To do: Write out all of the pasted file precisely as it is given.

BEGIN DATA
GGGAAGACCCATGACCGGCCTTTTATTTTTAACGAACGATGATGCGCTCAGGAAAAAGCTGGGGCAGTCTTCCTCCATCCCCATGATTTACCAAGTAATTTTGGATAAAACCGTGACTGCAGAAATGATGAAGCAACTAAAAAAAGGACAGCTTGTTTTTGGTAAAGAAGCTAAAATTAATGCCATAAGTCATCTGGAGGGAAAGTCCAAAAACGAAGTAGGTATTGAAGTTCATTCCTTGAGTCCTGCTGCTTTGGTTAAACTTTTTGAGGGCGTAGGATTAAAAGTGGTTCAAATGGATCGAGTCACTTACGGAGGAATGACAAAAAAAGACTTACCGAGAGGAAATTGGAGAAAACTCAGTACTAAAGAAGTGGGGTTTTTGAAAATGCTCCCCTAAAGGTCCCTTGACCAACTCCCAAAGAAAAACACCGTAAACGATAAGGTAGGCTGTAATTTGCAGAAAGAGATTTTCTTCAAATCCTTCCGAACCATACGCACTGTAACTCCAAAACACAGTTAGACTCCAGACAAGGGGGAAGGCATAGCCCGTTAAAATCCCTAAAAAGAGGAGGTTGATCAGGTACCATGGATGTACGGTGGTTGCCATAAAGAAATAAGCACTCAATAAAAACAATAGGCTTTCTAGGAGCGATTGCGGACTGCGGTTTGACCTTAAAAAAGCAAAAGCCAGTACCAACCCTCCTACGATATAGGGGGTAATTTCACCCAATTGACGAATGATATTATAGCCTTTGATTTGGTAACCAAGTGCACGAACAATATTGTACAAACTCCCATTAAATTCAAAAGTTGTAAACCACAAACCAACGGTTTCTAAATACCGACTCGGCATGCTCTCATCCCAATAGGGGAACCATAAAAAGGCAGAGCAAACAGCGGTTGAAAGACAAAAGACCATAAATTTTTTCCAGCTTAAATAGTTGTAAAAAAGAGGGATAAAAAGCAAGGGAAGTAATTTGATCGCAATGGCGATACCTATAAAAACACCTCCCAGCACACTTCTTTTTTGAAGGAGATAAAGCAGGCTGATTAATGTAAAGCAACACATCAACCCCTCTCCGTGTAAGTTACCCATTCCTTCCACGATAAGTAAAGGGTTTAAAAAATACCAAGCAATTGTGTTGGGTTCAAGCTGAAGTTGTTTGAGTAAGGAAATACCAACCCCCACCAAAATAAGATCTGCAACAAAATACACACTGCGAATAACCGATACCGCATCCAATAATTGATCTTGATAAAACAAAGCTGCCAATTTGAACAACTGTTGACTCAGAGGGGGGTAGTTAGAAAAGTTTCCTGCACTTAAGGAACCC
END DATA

GGGAAGACCCATGACCGGCCTTTTATTTTTAACGAACGATGATGCGCTCAGGAAAAAGCTGGGGCAGTCTTCCTCCATCCCCATGATTTACCAAGTAATTTTGGATAAAACCGTGACTGCAGAAATGATGAAGCAACTAAAAAAAGGACAGCTTGTTTTTGGTAAAGAAGCTAAAATTAATGCCATAAGTCATCTGGAGGGAAAGTCCAAAAACGAAGTAGGTATTGAAGTTCATTCCTTGAGTCCTGCTGCTTTGGTTAAACTTTTTGAGGGCGTAGGATTAAAAGTGGTTCAAATGGATCGAGTCACTTACGGAGGAATGACAAAAAAAGACTTACCGAGAGGAAATTGGAGAAAACTCAGTACTAAAGAAGTGGGGTTTTTGAAAATGCTCCCCTAAAGGTCCCTTGACCAACTCCCAAAGAAAAACACCGTAAACGATAAGGTAGGCTGTAATTTGCAGAAAGAGATTTTCTTCAAATCCTTCCGAACCATACGCACTGTAACTCCAAAACACAGTTAGACTCCAGACAAGGGGGAAGGCATAGCCCGTTAAAATCCCTAAAAAGAGGAGGTTGATCAGGTACCATGGATGTACGGTGGTTGCCATAAAGAAATAAGCACTCAATAAAAACAATAGGCTTTCTAGGAGCGATTGCGGACTGCGGTTTGACCTTAAAAAAGCAAAAGCCAGTACCAACCCTCCTACGATATAGGGGGTAATTTCACCCAATTGACGAATGATATTATAGCCTTTGATTTGGTAACCAAGTGCACGAACAATATTGTACAAACTCCCATTAAATTCAAAAGTTGTAAACCACAAACCAACGGTTTCTAAATACCGACTCGGCATGCTCTCATCCCAATAGGGGAACCATAAAAAGGCAGAGCAAACAGCGGTTGAAAGACAAAAGACCATAAATTTTTTCCAGCTTAAATAGTTGTAAAAAAGAGGGATAAAAAGCAAGGGAAGTAATTTGATCGCAATGGCGATACCTATAAAAACACCTCCCAGCACACTTCTTTTTTGAAGGAGATAAAGCAGGCTGATTAATGTAAAGCAACACATCAACCCCTCTCCGTGTAAGTTACCCATTCCTTCCACGATAAGTAAAGGGTTTAAAAAATACCAAGCAATTGTGTTGGGTTCAAGCTGAAGTTGTTTGAGTAAGGAAATACCAACCCCCACCAAAATAAGATCTGCAACAAAATACACACTGCGAATAACCGATACCGCATCCAATAATTGATCTTGATAAAACAAAGCTGCCAATTTGAACAACTGTTGACTCAGAGGGGGGTAGTTAGAAAAGTTTCCTGCACTTAAGGAACCC